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astrophysics, cosmology, the universe...

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A decade of successful planet hunting - HARPS celebrates its tenth birthday

On 16-17 September 2013 a scientific meeting in Geneva entitled 10 Years of Science with HARPS celebrated a decade of full operation of the High-Accuracy Radial Velocity Planet Searcher (HARPS) - the world's foremost planet hunter. The meeting paid tribute to the extraordinary scientific results HARPS has provided and the unrivalled window it opens onto one of the most exciting areas of current astronomical science - the search for and characterisation of planets around other stars.

Posted: Sep 18th, 2013

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Young stars cooking in the Prawn Nebula

The glowing jumble of gas clouds visible in this new image make up a huge stellar nursery nicknamed the Prawn Nebula. Taken using the VLT Survey Telescope at ESO's Paranal Observatory in Chile, this may well be the sharpest picture ever taken of this object. It shows clumps of hot new-born stars nestled in among the clouds that make up the nebula.

Posted: Sep 18th, 2013

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Magnetic jet shows how stars begin their final transformation

Astronomers have for the first time found a jet of high-energy particles from a dying star. The discovery, by a team including Chalmers scientists, is a crucial step in explaining how some of the most beautiful objects in space are formed - and what happens when stars like the sun reach the end of their lives.

Posted: Sep 16th, 2013

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'Red nugget' galaxies were hiding in plain sight

In 2005 the Hubble Space Telescope spotted unusually small galaxies densely packed with red stars in the distant, young universe. They were nicknamed "red nuggets." Since no "red nuggets" were seen nearby, astronomers wondered why they had disappeared over time. New research shows that they didn't disappear completely. In fact, they were simply hidden within the data of previous surveys.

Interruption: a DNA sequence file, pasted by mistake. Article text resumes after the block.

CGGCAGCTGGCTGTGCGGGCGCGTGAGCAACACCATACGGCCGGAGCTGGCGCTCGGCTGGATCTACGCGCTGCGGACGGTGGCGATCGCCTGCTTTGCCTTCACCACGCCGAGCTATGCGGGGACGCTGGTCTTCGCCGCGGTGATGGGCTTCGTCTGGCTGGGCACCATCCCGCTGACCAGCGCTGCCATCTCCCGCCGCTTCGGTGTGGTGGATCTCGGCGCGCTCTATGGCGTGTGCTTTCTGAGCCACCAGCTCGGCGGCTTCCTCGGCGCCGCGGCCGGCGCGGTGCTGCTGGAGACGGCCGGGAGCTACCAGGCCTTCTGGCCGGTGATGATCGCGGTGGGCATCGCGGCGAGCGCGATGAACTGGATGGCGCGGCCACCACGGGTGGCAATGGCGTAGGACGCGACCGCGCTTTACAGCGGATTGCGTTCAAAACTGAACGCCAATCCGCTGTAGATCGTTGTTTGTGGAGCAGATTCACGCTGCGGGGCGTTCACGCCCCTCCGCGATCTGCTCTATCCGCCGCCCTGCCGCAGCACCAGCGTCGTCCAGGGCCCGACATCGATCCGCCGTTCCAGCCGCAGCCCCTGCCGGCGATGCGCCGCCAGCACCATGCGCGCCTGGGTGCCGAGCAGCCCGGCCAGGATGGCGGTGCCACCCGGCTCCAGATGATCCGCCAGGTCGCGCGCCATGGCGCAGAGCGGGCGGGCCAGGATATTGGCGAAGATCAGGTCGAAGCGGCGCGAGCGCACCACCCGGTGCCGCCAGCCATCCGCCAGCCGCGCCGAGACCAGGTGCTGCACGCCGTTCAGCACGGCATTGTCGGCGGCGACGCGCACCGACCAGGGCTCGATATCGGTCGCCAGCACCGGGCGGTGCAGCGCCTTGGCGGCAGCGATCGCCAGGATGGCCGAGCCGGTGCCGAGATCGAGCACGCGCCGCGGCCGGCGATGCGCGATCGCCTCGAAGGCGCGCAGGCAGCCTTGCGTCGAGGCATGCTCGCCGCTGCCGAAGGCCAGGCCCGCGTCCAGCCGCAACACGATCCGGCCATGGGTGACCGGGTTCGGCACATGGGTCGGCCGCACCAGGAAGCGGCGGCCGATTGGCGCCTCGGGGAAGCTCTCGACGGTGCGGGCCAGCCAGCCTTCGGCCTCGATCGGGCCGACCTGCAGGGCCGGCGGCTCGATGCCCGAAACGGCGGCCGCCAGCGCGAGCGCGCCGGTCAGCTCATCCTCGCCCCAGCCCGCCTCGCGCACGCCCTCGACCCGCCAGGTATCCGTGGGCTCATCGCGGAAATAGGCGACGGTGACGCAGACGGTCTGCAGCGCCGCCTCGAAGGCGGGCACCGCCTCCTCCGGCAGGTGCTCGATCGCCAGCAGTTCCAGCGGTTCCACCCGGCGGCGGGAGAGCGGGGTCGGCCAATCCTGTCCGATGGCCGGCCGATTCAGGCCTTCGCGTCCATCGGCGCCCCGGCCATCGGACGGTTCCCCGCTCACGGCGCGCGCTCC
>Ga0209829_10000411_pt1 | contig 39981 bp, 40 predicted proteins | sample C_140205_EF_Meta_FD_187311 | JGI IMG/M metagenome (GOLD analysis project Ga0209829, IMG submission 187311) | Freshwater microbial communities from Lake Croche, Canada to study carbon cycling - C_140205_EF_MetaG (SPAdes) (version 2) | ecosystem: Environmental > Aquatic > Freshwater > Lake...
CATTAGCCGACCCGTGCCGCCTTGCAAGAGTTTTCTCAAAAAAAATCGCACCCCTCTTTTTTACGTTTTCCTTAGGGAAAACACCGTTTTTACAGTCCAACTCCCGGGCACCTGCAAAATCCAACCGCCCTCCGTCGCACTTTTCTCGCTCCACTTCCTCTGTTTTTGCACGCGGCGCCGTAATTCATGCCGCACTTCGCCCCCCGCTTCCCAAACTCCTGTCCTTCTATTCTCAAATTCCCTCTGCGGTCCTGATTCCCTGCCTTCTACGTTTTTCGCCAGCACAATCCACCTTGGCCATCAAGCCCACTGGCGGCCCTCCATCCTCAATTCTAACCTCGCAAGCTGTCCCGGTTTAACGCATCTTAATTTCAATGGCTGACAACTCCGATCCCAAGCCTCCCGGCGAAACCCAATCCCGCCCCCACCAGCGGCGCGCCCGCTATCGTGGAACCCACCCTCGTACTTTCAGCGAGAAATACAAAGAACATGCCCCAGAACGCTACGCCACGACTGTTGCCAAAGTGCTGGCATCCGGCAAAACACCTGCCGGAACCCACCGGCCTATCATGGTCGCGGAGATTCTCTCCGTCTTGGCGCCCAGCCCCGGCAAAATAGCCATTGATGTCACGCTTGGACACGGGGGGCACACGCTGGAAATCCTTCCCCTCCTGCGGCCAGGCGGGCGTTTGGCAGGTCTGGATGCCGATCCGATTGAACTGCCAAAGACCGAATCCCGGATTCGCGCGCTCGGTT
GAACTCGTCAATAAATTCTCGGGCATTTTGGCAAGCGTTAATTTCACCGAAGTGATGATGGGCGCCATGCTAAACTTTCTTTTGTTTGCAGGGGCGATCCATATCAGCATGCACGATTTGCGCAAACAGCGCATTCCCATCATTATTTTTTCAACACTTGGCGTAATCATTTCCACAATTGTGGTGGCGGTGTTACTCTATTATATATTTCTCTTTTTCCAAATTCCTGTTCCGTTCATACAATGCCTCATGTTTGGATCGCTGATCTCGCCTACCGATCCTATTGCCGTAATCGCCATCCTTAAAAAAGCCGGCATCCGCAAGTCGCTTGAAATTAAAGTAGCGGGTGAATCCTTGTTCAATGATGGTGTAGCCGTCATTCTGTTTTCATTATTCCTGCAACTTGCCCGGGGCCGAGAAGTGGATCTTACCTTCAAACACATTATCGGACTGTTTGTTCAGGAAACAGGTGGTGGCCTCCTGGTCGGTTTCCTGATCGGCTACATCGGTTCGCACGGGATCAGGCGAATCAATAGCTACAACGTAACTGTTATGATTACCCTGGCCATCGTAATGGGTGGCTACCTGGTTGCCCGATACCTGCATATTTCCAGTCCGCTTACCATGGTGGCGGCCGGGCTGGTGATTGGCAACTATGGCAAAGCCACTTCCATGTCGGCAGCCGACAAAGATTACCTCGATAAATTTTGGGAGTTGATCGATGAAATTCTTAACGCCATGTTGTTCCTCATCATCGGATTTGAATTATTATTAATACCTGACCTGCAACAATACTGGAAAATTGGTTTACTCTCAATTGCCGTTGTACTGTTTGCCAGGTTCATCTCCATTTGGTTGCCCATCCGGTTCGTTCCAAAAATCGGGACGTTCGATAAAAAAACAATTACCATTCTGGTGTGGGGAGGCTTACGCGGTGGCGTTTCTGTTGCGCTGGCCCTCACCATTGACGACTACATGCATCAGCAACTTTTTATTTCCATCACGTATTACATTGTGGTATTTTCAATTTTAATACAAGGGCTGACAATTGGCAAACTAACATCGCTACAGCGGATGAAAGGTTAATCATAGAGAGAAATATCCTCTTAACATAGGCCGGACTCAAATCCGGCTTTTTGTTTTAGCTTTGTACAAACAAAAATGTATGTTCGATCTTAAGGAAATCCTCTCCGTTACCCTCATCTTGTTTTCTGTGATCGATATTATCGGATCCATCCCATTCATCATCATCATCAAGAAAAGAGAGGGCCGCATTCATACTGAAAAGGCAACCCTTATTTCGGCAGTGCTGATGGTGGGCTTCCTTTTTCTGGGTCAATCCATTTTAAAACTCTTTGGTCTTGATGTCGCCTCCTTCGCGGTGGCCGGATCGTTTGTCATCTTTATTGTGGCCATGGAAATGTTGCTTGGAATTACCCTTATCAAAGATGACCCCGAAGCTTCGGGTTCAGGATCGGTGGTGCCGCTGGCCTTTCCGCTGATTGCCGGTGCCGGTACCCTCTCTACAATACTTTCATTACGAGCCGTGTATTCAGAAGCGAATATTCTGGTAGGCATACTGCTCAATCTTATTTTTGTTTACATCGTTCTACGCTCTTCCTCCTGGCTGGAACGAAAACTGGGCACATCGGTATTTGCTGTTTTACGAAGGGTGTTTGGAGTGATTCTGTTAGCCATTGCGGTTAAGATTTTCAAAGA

Posted: Sep 13th, 2013

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Voyager's departure from the heliosphere

New data from NASA's Voyager 1 spacecraft, which has been hurtling away from the sun since it was launched in 1977, indicates that the spacecraft has indeed left the comfort of the heliosphere and entered into a region of cold, dark space, known as interstellar space.

Posted: Sep 12th, 2013

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Take a virtual tour of Vesta with new high resolution atlases

An atlas of the asteroid, Vesta, created from images taken during the Dawn Mission's Low Altitude Mapping Orbit (LAMO), is now accessible for the public to explore online. The set of maps has been created from mosaics of 10 000 images from Dawn's framing camera (FC) instrument, taken at an average altitude of about 210 kilometres.

Posted: Sep 12th, 2013

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Hubble uncovers largest known population of star clusters

NASA's Hubble Space Telescope has uncovered the largest known population of globular star clusters, an estimated 160,000, swarming like bees inside the crowded core of the giant grouping of galaxies Abell 1689. By comparison, our Milky Way galaxy hosts about 150 such clusters.

Posted: Sep 12th, 2013

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Planetary science meets the NewSpace entrepreneurs

Sessions at the European Planetary Science Congress (EPSC) 2013 today encouraged dialogue between the entrepreneurs who are exploring alternative ways to reach the Moon, Mars and beyond and the scientists that may become their future potential customers for the commercial flight of science instrumentation, as well as providing key data to enable the missions.

Posted: Sep 12th, 2013

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Detecting biomarkers on faraway planets

While biomarkers have never been spotted in observations of an exoplanet, because their signal is so faint, the new generation of telescopes being planned today, such as the European Extremely Large Telescope, may be sensitive enough to detect them. New research presented to the European Planetary Science Congress at UCL by Lee Grenfell (DLR) aims to explore how such biomarkers might be detected in future.

Posted: Sep 12th, 2013

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The peanut at the heart of our galaxy

Two groups of astronomers have used data from ESO telescopes to make the best three-dimensional map yet of the central parts of the Milky Way. They have found that the inner regions take on a peanut-like, or X-shaped, appearance from some angles. This odd shape was mapped by using public data from ESO's VISTA survey telescope along with measurements of the motions of hundreds of very faint stars in the central bulge.

Posted: Sep 12th, 2013

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